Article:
Two years after she knocked us out with her astonishing debut Girl on the Train, British novelist Paula Hawkins returns with Into the Water. Set in a small riverside town, the novel tells the story of a woman trying to solve the mystery of her sister’s death while taking care of her now orphaned niece. Will Paula essay the impossible task of surpassing her dream debut? I don’t know, nor do I care. Paula writes, we read – that is how it works.
The Narrow Road to the Deep North By Richard Flanagan
Winner of the Man Booker Prize 2014, Richard Flanagan’s novel tells the story of Dorrigo Evans, an Australian army doctor who becomes POW during the Second World War. The novel traces separate story lines of Dorrigo’s affair with his uncle’s young wife before he is sent to the frontline, his horrific experience as a POW in a Japanese prison camp, and his reflections on the past as a decorated war hero in the post-war era. The POW parts are like a hellish version of The Bridge on the River Kwai. The doomed romance between Dorrigo and Amy has all the inevitability of a Greek tragedy. The Narrow Road to the Deep North is a moving account of a man who discovers what he has lost.
Tunnels of Varnavat By Gautam Chikarmane
Set in the Puranic times, Gautam Chikarmane’s novel tells the story of Badri, who after giving up the life of a Kshatriya, is now working as sort of a Puranic civil engineer, taking care of the mesh of tunnels running underground. But when Duryodhana hatches a plan to kill Pandavas, only Badri can save them. Gautam’s book has a sense of contemporariness even in a Puranik background, and in Badri, he has created a character that has an air of everyday heroism about him.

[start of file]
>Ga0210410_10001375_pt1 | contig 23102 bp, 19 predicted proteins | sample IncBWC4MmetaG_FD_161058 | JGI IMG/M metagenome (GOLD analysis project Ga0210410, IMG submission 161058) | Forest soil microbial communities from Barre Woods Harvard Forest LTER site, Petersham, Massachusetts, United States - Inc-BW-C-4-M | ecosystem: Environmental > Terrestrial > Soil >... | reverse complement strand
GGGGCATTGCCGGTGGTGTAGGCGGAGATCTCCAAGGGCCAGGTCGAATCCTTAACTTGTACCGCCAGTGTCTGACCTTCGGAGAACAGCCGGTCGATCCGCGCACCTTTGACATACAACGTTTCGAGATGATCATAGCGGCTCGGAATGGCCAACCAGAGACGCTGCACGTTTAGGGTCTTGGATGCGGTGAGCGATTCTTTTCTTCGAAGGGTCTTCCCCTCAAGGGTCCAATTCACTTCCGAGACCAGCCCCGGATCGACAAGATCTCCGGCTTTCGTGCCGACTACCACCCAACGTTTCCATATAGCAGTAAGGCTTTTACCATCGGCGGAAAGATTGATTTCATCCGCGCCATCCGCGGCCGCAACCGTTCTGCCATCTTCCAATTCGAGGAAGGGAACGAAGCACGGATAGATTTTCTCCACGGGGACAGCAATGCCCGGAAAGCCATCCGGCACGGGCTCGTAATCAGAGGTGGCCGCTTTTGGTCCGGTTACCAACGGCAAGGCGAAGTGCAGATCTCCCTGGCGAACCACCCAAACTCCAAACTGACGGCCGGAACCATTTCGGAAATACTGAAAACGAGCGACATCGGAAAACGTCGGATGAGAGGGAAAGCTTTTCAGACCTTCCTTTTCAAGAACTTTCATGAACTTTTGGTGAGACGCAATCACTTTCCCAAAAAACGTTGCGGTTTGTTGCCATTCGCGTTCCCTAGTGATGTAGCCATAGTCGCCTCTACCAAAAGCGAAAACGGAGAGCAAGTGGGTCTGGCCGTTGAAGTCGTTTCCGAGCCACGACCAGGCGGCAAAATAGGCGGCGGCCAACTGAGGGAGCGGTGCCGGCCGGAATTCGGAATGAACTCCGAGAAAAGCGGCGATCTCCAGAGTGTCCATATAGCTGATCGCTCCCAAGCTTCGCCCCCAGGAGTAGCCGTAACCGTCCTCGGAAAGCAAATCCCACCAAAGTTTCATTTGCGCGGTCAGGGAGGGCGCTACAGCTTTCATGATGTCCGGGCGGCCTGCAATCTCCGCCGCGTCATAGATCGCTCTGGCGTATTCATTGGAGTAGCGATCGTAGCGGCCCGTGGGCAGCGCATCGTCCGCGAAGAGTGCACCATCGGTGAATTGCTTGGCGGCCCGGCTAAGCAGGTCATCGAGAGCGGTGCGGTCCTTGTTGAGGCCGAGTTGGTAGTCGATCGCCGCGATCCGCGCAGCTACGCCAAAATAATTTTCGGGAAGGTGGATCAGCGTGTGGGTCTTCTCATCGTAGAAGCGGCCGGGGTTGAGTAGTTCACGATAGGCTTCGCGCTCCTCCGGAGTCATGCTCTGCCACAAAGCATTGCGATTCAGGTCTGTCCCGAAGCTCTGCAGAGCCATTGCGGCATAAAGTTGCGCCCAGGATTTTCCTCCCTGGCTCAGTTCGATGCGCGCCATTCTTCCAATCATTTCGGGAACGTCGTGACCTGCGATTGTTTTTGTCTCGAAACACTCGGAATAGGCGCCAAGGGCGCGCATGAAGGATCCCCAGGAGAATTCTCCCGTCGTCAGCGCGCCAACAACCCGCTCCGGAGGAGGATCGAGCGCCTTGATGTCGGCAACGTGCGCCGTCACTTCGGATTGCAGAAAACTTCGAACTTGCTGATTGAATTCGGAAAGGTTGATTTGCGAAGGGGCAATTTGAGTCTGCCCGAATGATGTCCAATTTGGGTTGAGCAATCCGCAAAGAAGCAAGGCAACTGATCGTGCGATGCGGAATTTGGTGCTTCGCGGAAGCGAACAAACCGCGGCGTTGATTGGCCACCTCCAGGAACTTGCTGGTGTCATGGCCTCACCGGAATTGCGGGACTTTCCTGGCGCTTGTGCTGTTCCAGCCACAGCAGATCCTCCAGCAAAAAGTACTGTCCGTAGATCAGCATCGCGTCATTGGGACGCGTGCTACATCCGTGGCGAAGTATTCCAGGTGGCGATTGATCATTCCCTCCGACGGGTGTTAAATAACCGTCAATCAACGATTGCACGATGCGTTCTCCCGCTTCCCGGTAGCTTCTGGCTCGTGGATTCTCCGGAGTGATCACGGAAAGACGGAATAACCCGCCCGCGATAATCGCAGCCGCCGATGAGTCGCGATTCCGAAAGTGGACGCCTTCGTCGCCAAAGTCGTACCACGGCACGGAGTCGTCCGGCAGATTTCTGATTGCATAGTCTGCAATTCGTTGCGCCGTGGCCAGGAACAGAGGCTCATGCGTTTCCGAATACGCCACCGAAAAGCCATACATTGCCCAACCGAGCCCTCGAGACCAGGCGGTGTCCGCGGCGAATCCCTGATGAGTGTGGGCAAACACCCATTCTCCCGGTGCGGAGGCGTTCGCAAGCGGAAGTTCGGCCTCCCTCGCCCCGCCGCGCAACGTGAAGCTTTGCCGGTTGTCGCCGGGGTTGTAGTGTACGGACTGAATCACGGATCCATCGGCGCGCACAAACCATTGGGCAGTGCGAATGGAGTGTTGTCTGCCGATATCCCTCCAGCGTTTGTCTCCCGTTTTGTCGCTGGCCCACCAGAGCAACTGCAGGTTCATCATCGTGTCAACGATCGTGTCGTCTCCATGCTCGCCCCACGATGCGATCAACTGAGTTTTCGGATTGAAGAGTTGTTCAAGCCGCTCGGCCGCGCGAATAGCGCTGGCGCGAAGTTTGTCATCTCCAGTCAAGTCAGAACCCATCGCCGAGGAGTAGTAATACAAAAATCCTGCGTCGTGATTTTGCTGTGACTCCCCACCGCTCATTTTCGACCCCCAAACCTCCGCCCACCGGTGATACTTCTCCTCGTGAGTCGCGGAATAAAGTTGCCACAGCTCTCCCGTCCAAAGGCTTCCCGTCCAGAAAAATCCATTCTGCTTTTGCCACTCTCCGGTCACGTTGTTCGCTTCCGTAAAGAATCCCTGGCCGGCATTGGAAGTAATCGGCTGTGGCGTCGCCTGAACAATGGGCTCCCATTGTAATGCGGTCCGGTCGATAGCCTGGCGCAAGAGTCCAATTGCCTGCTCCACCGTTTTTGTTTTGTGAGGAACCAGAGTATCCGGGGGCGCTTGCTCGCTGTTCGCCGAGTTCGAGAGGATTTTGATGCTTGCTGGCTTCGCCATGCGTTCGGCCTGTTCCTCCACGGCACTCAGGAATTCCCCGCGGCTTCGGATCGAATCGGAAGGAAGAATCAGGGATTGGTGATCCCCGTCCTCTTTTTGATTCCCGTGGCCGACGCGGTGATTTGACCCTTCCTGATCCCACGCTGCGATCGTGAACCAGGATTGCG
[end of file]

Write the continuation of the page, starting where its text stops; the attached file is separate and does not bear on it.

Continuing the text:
The Modern Monk By Hindol Sengupta
We arrive at the first non-fiction entry in my list. Hindol, the suave editor-at-large of Fortune India and bestselling author of books like Being Hindu and Recasting India, draws upon his own background as a ‘child of the RK mission’ and vast research to give us a very modern, very rational, and most of all, a balanced look at Swami Vivekananda’s life. From Swami Vivekanand’s engagement with Darwinian principles to his keen interest in trade and from his relationship with his many disciples to his complex relationship with his own guru, Hindol’s book is a fascinating look at one of the most under-discussed and enigmatic personalities of our history.
The Climb: Tragic Ambitions on Everest By Anatoli Bourkeev with G Weston Dewalt.
How do you define courage? Climbing the tallest peak in the world? How about launching a solo rescue operation to save your clients in blizzard conditions with near zero visibility at over 24000 feet? How about doing all of this hours after summiting Mt Everest without supplemental oxygen? The late Kazakhstani guide Anatoli Boukreev did just that, saving three of his clients left for dead single-handedly. Those who read Into Thin Air by Jon Krakauer know part of the story already. In that book, Krakauer, though appreciative of Toli’s feat of courage and bravery, also spent a lot of time assigning part of the blame for the disaster that left eight people including the expedition bosses of two teams dead, to Bourkeev’s decision to descend ahead of his clients after the summit. With The Climb, Bourkeev gave his rebuttal. Which one of those men was more honest in their narrative? We may never know, but only one of them chose danger and saved lives. To me, that’s all that matters.
Test of Will By Glenn McGrath
Those who followed Australian pace spearhead Glenn McGrath remember him as an epitome of economy. From run-up to the bowling action, everything was measured, precise and devastating. Now, in this autobiographical tale, the Aussie opens up about losing his wife Jane to breast cancer, raising his children and finding love again. I expect Glenn to bring to his writing the same sense of economy and accuracy that made him one of the most feared bowlers in the world.